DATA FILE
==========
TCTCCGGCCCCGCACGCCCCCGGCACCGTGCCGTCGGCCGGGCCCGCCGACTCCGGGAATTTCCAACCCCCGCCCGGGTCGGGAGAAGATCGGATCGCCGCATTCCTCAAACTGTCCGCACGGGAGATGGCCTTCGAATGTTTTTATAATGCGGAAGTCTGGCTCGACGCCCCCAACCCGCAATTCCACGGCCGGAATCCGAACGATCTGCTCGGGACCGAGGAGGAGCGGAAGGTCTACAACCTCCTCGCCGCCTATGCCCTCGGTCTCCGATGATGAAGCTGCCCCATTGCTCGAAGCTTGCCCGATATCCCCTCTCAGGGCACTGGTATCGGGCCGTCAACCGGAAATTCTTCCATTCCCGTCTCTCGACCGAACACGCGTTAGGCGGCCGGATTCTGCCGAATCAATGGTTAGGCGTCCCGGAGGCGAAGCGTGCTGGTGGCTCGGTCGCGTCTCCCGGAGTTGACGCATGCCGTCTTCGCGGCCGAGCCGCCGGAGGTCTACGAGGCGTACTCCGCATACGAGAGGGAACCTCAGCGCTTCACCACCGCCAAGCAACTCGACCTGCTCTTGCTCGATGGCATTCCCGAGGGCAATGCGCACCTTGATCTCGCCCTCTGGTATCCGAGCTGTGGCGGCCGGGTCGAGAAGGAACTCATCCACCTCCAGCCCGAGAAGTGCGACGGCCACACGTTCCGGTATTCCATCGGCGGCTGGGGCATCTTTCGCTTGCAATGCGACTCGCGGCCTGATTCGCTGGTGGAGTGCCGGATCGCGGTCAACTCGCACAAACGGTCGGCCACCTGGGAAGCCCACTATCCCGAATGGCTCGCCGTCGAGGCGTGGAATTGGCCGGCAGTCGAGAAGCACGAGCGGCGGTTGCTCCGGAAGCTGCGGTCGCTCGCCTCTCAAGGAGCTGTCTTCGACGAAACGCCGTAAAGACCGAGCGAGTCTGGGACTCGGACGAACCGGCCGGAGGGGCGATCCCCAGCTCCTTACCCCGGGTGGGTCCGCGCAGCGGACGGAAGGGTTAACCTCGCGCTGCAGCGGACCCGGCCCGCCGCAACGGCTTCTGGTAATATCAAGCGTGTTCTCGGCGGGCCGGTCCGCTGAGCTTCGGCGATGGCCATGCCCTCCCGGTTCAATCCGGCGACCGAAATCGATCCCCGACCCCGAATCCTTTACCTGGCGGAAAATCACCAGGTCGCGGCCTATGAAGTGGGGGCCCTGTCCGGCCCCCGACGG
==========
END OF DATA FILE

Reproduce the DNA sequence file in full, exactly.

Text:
TCTCCGGCCCCGCACGCCCCCGGCACCGTGCCGTCGGCCGGGCCCGCCGACTCCGGGAATTTCCAACCCCCGCCCGGGTCGGGAGAAGATCGGATCGCCGCATTCCTCAAACTGTCCGCACGGGAGATGGCCTTCGAATGTTTTTATAATGCGGAAGTCTGGCTCGACGCCCCCAACCCGCAATTCCACGGCCGGAATCCGAACGATCTGCTCGGGACCGAGGAGGAGCGGAAGGTCTACAACCTCCTCGCCGCCTATGCCCTCGGTCTCCGATGATGAAGCTGCCCCATTGCTCGAAGCTTGCCCGATATCCCCTCTCAGGGCACTGGTATCGGGCCGTCAACCGGAAATTCTTCCATTCCCGTCTCTCGACCGAACACGCGTTAGGCGGCCGGATTCTGCCGAATCAATGGTTAGGCGTCCCGGAGGCGAAGCGTGCTGGTGGCTCGGTCGCGTCTCCCGGAGTTGACGCATGCCGTCTTCGCGGCCGAGCCGCCGGAGGTCTACGAGGCGTACTCCGCATACGAGAGGGAACCTCAGCGCTTCACCACCGCCAAGCAACTCGACCTGCTCTTGCTCGATGGCATTCCCGAGGGCAATGCGCACCTTGATCTCGCCCTCTGGTATCCGAGCTGTGGCGGCCGGGTCGAGAAGGAACTCATCCACCTCCAGCCCGAGAAGTGCGACGGCCACACGTTCCGGTATTCCATCGGCGGCTGGGGCATCTTTCGCTTGCAATGCGACTCGCGGCCTGATTCGCTGGTGGAGTGCCGGATCGCGGTCAACTCGCACAAACGGTCGGCCACCTGGGAAGCCCACTATCCCGAATGGCTCGCCGTCGAGGCGTGGAATTGGCCGGCAGTCGAGAAGCACGAGCGGCGGTTGCTCCGGAAGCTGCGGTCGCTCGCCTCTCAAGGAGCTGTCTTCGACGAAACGCCGTAAAGACCGAGCGAGTCTGGGACTCGGACGAACCGGCCGGAGGGGCGATCCCCAGCTCCTTACCCCGGGTGGGTCCGCGCAGCGGACGGAAGGGTTAACCTCGCGCTGCAGCGGACCCGGCCCGCCGCAACGGCTTCTGGTAATATCAAGCGTGTTCTCGGCGGGCCGGTCCGCTGAGCTTCGGCGATGGCCATGCCCTCCCGGTTCAATCCGGCGACCGAAATCGATCCCCGACCCCGAATCCTTTACCTGGCGGAAAATCACCAGGTCGCGGCCTATGAAGTGGGGGCCCTGTCCGGCCCCCGACGG